Even so, few authors, few works will captivate us past the time we finish the next fine book. There would seem to be no true love, other than to the fluid language. Except, of course, there is.
A chance meeting with a boy at the end of his school year, with a new pair of sneakers and a valiant heart to drive them faster than the wind, and I was smitten. That boy was every laugh I ever had, every leaf I ever chased, every glint of sunlight from creek to cheek. And he existed only in the mind of the man who wrote him into being, and in those of us who were introduced to Dandelion Wine.
But the boy was never my love.
The boy who stole my young heart was the one who kept telling me stories, kept me breathless in anticipation of his next word, his next phrase, his next surprise. I read every word of his I could come across. Ray Bradbury was my secret love.
I wrote to him, some years ago. I even mailed my letter to him – something I had not done before or have since, for any other famous person. It was a simple note: Thank you. Your stories have touched me in a way none other could.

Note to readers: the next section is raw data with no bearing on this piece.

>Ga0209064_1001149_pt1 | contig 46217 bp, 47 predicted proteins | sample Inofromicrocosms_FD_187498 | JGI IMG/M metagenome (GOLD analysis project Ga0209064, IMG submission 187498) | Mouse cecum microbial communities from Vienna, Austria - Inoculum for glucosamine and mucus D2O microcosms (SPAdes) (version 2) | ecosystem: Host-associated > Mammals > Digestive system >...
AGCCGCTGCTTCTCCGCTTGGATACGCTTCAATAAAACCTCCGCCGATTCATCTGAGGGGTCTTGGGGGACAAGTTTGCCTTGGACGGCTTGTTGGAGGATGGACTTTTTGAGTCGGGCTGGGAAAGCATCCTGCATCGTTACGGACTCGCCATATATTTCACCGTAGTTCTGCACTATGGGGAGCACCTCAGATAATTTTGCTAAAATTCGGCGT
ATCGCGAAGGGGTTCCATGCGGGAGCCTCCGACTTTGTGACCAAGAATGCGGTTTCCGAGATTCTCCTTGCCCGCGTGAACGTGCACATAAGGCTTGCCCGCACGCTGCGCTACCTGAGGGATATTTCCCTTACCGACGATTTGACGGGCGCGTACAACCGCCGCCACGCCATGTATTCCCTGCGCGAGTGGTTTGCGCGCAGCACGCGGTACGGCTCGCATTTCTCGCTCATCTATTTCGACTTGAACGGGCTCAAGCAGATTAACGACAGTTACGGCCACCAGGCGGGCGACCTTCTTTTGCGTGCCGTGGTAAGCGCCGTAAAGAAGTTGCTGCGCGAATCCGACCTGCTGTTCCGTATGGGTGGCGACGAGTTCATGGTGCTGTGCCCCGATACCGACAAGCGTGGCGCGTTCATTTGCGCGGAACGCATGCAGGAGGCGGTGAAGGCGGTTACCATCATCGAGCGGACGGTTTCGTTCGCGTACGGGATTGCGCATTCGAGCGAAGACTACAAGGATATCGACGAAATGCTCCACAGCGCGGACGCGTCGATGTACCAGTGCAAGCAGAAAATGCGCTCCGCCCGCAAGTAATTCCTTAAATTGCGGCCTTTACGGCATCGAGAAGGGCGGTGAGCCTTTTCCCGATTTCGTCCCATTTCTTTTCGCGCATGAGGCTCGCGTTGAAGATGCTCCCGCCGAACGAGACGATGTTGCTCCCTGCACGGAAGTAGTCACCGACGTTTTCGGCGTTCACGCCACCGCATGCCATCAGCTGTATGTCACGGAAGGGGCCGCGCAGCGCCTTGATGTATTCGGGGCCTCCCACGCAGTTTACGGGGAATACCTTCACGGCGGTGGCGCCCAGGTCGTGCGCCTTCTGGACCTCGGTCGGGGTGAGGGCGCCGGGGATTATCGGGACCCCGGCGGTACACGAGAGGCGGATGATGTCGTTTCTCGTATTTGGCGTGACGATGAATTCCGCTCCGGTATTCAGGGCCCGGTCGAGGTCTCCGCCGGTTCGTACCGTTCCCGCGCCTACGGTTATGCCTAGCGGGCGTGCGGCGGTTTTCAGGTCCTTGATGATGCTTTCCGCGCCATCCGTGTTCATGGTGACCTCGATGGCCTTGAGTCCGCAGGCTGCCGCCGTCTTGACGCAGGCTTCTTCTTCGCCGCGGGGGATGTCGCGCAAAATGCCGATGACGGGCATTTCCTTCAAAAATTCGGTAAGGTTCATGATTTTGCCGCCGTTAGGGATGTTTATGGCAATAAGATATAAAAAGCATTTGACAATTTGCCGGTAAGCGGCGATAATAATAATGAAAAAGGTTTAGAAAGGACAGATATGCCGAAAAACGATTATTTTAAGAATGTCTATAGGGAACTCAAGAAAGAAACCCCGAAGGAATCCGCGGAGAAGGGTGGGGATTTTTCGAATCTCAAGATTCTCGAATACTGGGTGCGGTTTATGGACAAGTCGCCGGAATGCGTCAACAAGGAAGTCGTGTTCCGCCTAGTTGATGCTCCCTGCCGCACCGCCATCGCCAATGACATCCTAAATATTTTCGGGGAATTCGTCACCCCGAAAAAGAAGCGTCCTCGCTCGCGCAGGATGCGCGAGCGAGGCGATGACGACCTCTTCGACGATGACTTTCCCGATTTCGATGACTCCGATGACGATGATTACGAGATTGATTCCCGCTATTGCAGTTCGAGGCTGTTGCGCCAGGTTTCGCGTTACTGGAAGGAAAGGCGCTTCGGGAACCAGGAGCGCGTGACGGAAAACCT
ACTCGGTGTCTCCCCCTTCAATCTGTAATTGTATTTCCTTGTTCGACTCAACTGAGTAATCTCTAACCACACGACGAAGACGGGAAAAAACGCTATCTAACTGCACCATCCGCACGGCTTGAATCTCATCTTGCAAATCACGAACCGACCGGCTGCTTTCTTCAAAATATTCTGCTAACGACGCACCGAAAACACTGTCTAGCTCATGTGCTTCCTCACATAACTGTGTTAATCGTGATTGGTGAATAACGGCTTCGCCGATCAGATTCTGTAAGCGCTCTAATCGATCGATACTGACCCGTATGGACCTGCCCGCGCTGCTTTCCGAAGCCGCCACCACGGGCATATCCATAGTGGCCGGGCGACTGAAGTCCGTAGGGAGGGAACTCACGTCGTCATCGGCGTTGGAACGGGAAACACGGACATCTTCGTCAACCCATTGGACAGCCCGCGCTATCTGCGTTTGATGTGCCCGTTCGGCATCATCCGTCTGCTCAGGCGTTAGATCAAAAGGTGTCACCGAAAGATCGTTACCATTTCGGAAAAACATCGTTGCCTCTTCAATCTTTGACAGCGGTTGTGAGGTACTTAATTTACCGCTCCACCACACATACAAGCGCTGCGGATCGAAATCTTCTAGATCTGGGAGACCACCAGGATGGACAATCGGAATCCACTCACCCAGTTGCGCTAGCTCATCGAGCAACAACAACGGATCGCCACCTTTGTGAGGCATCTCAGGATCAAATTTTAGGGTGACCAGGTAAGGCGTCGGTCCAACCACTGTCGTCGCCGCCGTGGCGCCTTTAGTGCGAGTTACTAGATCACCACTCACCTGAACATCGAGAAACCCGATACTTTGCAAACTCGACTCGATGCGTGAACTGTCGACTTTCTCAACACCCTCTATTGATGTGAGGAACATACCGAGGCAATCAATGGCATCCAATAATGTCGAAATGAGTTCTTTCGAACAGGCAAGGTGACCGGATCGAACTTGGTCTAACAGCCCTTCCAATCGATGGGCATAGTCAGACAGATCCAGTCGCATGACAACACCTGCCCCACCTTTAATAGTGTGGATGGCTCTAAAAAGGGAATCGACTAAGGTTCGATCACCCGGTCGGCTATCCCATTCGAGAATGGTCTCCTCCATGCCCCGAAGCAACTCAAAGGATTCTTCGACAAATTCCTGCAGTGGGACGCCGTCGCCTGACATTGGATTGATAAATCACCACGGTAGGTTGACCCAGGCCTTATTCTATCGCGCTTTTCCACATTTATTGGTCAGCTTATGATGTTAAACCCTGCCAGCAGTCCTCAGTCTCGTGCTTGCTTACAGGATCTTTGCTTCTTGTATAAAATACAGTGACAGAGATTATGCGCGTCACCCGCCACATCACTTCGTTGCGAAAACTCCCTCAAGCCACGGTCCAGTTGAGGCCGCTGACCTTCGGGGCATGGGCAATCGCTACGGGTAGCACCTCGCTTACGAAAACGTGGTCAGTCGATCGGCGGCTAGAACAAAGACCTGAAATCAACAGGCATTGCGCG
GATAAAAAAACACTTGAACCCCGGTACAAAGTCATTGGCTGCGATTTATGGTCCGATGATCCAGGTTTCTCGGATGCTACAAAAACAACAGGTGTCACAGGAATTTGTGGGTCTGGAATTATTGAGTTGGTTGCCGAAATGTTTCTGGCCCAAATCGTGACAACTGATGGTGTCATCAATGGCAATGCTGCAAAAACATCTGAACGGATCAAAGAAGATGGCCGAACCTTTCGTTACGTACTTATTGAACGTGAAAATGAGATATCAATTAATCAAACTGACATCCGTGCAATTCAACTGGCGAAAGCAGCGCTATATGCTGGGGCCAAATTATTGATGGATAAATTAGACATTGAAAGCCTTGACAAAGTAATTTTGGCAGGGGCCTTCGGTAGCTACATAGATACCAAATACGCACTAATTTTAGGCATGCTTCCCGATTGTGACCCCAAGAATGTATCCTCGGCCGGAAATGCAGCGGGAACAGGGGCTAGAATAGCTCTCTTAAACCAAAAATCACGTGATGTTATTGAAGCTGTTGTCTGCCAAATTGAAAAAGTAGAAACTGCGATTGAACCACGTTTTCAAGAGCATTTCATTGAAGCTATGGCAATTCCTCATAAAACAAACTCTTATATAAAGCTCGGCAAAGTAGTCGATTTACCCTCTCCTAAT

I hoped he would receive the envelope, open it, and read into it how much was left unspoken. And, oddly, I cared none at all whether he replied. I only hoped he would never feel his work had been less than it was, less than magical.
This week, Ray Bradbury's typewriter has gone silent. There will be no new words from him, short of a true miracle, one as powerful as any he imagined. Sadly, those are far too scarce for us to hope for, today. And, yet, love – or its fount – is not gone. Douglas Spaulding's brand-spanking-new sneakers will continue to lead the winds across the prairie and down through the ravines, stirring up dust and kicking up fresh-cut grass in heartbeats and breaths of Bradbury's prose.
That love will never leave us.